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Definitive prostheses placement
The implants were allowed to heal for 4 months. Restoration of the novel designed implants follows standard prosthetic fabrication procedures as the prosthetic platform is treated as a standard implant. Definitive maxillary removable dental prosthesis with a metal framework  [Figure 7] and open palate design (supported by nonsplinted attachments) was fabricated for the patient following current best-practice procedures. Locator abutments were attached to the implants intraorally and torqued as per the manufacturer's recommendations [Figure 8]. The prosthesis was tried, its fit and the occlusion were evaluated and adjusted, and it was then finished, polished, and delivered to the patient. The patient was given detailed home care instructions to maintain the prostheses and oral hygiene and placed on a biannual recall schedule. [Figure 9].
|Figure 7: Metal framework incorporated in maxillary implant-supported removable dental prostheses|
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| Discussion|| |
In this patient, the CBCT scan confirmed the proclination of the premaxillary bone which would result in divergence between anterior and posterior implants. However, the divergence between anterior and posterior implants affects the retention and the longevity of all nonsplinted attachments (including locators). Hence, to avoid the use of nonsplinted attachments on diverging implants and resulting frequent maintenance and recall visits, angulated implants were used to first correct the implant divergence and then locator attachments were used for retaining and supporting the prosthesis.
Eger et al. have stated that good function and esthetics can be achieved by restoring tilted implants with angled abutments. However, angled abutments increase the cost of the prosthesis and are technique sensitive and space intensive. Use of angled abutments when there is insufficient restorative space may lead to physiologically inappropriate contours, structurally weak prostheses, poor esthetics, encroachment into freeway space, and/or suboptimal retention and stability of the prosthesis. To overcome these issues, the novel designed angulated implants were planned in the anterior maxillary region for this patient. These implants aided in achieving multi-implant parallelism and optimizing the anteroposterior spread, without the need to use angled abutments. Studies conducted by Brown and Payne  and Vandeweghe et al. report the successful use of these novel implants for immediate replacement and immediate restoration of single teeth in the esthetic zone, but they are short-term studies with only 1 year of follow-up time. These implants are currently being used for both single and multiunit fixed and removable implant restorations. More randomized controlled studies and long-term clinical trials are necessary to evaluate the durability of these implants and their restoration.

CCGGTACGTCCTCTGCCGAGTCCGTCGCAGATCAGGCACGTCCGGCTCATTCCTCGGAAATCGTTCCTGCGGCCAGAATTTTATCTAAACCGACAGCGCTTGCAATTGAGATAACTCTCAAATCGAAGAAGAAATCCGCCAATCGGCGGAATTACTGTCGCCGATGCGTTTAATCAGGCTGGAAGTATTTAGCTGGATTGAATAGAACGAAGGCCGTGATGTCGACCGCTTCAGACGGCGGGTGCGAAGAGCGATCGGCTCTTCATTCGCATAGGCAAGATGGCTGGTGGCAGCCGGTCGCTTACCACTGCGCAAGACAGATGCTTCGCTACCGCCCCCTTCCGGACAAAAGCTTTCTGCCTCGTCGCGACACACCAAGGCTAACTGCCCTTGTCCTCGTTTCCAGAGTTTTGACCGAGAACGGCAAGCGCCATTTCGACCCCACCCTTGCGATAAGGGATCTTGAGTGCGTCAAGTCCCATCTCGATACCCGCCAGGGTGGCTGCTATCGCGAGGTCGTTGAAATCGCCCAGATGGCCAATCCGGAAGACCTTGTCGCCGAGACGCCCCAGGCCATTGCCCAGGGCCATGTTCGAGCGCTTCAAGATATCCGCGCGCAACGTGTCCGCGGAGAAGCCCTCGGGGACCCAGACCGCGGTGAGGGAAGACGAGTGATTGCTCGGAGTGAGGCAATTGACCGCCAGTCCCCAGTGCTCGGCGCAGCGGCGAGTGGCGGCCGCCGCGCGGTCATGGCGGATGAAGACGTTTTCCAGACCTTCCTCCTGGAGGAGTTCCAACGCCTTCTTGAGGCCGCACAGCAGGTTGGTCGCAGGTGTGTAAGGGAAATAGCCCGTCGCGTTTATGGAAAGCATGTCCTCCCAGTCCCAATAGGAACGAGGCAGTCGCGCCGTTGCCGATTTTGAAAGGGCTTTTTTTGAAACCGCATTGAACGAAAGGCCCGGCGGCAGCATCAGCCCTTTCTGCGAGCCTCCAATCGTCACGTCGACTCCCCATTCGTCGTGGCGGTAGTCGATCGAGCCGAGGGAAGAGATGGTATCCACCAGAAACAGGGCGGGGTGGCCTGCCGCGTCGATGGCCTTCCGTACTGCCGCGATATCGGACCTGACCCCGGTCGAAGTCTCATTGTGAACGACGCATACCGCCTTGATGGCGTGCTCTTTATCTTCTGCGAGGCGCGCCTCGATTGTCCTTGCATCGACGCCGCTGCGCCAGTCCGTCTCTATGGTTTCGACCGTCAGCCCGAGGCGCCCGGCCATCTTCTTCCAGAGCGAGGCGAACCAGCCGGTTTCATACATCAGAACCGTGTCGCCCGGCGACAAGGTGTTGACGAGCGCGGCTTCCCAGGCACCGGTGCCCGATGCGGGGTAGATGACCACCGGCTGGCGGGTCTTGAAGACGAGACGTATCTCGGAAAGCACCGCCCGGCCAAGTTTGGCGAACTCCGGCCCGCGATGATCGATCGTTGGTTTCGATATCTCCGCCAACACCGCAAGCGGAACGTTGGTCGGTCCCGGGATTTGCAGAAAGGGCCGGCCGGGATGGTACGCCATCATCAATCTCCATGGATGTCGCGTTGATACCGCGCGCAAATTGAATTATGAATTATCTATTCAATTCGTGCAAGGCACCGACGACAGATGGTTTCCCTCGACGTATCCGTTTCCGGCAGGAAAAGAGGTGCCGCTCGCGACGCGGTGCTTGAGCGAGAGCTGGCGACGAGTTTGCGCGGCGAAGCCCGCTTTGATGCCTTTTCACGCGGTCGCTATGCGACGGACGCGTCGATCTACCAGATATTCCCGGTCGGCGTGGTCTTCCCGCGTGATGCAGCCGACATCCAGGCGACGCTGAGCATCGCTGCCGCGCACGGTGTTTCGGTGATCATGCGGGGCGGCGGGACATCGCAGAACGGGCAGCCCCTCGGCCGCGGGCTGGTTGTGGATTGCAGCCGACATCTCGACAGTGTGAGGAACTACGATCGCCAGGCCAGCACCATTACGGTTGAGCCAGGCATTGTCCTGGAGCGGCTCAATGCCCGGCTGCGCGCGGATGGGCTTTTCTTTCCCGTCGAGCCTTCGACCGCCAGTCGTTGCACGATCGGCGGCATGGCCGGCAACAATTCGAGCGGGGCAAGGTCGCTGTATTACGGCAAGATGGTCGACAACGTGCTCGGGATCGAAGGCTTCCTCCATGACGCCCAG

Declaration of patient consent
The authors certify that they have obtained all appropriate patient consent forms. In the form the patient(s) has/have given his/her/their consent for his/her/their images and other clinical information to be reported in the journal. The patients understand that their names and initials will not be published and due efforts will be made to conceal their identity, but anonymity cannot be guaranteed.
Financial support and sponsorship
Conflicts of interest
There are no conflicts of interest.
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[Figure 1], [Figure 2], [Figure 3], [Figure 4], [Figure 5], [Figure 6], [Figure 7], [Figure 8], [Figure 9]